Tuesday, October 2, 2007

Overdraft Protection Disclosure Bill Runs into Stiff Opposition From Banking Lobby

This is an important story I'll bet you haven't heard about. Stories like this are really why we started this blog in the first place.

It's Friday, you go shopping. You know your bank account is tight, but you figure that the check you sent to the water company won't be posted until Monday which is when your paycheck should post. It's a small risk, but what the heck, you use your check card to buy the new digital camera you have been wanting for months. The purchase goes through.

The following Tuesday you receive a notice from your bank. With the purchase of your camera you were $17 overdrawn. The bank tells you that it saved you the embarrassment of a bounced check by covering the overdraft. Oh, by the way the fee for their service is $35.

According to Donny Shaw over at the Open Congress Blog

Overdraft protection is offered to bank customers as a safety net to save them from the embarrassment of bouncing a check or having their debit card rejected when trying to make a purchase. But in most cases, because customers often don't know that their accounts allow them to take out more than they've put in and are not notified when they are about to do so, overdraft protection is a sneaky way for banks to rope customers into taking out hugely overpriced loans.
The numbers I mentioned are accurate. The average overdraft is about $17.00, the average bank fee for the service is about $34.00 (if memory serves, my bank charges $35) Referred to in the banking business as "overdraft loans" the collective numbers are staggering. According to the Center for Responsible Lending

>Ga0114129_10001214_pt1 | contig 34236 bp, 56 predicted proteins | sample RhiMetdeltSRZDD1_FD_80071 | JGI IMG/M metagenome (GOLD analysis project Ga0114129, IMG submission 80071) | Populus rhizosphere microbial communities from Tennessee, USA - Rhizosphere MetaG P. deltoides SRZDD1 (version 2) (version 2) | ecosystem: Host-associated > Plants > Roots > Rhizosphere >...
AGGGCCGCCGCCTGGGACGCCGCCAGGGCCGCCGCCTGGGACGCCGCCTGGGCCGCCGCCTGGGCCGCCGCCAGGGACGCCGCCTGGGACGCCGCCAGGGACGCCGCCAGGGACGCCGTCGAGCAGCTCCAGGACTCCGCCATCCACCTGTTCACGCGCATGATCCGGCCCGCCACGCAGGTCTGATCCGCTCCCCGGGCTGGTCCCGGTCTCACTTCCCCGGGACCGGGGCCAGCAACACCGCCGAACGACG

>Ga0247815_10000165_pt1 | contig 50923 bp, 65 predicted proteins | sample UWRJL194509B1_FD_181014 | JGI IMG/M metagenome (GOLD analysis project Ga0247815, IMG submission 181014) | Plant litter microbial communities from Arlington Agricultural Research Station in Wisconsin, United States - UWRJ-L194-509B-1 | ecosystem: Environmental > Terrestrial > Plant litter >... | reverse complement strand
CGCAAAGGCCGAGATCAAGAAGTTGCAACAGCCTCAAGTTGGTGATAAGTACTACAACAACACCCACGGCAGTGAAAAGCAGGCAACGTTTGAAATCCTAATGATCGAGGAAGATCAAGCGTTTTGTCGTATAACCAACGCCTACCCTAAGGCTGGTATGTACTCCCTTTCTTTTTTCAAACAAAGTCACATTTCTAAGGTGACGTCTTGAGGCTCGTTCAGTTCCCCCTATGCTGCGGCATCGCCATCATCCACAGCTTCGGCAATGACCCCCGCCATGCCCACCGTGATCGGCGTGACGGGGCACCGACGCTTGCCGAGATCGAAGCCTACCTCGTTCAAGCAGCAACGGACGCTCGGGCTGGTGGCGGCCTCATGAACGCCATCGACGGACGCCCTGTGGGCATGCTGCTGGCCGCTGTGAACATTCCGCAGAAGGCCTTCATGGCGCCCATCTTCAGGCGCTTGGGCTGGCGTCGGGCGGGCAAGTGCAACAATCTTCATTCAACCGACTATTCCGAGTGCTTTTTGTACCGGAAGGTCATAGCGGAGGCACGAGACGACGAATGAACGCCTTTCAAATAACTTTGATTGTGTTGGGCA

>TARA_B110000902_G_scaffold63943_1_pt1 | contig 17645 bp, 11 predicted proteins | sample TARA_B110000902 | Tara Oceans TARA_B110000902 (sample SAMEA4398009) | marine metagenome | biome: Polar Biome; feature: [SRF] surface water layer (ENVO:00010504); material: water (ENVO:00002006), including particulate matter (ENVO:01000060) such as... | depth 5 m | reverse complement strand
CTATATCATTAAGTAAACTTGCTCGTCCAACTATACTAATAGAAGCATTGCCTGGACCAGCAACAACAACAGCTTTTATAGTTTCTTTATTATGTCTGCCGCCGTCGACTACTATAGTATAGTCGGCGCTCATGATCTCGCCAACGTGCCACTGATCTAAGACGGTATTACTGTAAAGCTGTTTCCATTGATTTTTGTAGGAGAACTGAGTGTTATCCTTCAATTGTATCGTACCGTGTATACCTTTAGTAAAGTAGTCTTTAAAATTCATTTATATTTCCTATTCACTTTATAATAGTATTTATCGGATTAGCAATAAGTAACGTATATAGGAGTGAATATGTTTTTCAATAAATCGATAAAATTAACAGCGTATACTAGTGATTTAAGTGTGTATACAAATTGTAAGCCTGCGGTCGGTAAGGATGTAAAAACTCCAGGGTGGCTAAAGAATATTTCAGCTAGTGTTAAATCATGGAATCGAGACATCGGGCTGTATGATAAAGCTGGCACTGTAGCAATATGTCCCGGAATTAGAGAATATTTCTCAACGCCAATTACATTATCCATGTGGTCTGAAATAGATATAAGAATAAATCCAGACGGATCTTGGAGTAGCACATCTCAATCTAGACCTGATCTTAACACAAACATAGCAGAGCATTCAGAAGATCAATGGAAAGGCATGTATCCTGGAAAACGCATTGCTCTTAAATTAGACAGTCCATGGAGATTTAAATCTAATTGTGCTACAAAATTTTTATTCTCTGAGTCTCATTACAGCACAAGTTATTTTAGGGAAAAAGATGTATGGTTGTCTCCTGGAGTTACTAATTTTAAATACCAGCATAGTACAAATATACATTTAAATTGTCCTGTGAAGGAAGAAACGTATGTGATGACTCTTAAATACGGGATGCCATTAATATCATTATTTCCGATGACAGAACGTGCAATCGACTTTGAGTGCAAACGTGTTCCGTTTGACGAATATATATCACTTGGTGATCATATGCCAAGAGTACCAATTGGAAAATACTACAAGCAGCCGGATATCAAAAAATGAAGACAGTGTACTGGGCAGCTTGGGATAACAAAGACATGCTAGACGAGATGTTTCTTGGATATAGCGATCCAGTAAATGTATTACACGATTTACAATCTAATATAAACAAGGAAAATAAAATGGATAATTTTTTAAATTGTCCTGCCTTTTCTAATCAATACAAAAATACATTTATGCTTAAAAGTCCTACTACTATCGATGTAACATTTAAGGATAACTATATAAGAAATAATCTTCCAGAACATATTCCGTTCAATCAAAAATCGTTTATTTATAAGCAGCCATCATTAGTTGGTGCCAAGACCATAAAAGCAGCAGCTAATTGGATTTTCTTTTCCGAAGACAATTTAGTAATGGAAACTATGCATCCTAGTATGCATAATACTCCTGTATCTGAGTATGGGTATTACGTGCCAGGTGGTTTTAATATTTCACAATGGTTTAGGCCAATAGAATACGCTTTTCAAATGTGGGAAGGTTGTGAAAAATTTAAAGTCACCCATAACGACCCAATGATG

fees for abusive overdraft loans have reach $17.5 billion per year, more than the loans themselves, which now amount to $15.8 billion per year.
That's right, the fees charged are more than the amounts loaned.

More after the break.

To help consumers Rep. Carolyn Maloney [D, NY-14] has introduced H.R.946 - Consumer Overdraft Protection Fair Practices Act. A modest proposal the Maloney's bill is intended to
"To extend the protections of the Truth in Lending Act to overdraft protection programs and services provided by depository institutions, to require customer consent before a depository institution may initiate overdraft protection services and fees, to enhance the information made available to consumers relating to overdraft protection services and fees, to prohibit systematic manipulation in the posting of checks and other debits to a depository account for the purpose of generating overdraft protection fees, and for other purposes."
In short its proposals are measured and tilted toward full disclosure.

The bill has 23 co-sponsors including Blue Girl's own Emanuel Clever. As one might imagine it has run into a firestorm of opposition from banking lobbyists who are afraid their very profitable little loans might be restricted.

Again according to Shaw.
Lobbying against the bill has been intense. It was originally slated to be marked-up by the committee last week, but the mark-up was delayed to due to the concerns expressed by banking group lobbyists. The Independent Community Bankers Association, for example, is concerned about technological limitations on complying with the point-of-sale provision. "An out-of-network [system] has to be able to interface with a community bank in Illinois and get real-time information. It's going to be tough," said Jason Kratovil, director of congressional policy issues for ICBA. And Nessa Feddis of the American Bankers Association has said that "current technology makes real-time notification of overdrafts cost prohibitive." In other words, they could update the technology, but it would be very expensive. I wonder how those costs compare to the $17.5 billion in overdraft fees that consumers spend each year...

An aide to Maloney has indicated that she will offer a manager's amendment to strike the point-of-sale provision, which could be re-atached later through the Senate's actions on the bill.
I think it is time we let our congress members know that we appreciate their effort to pass this bill in the face of intense opposition from the banking lobby.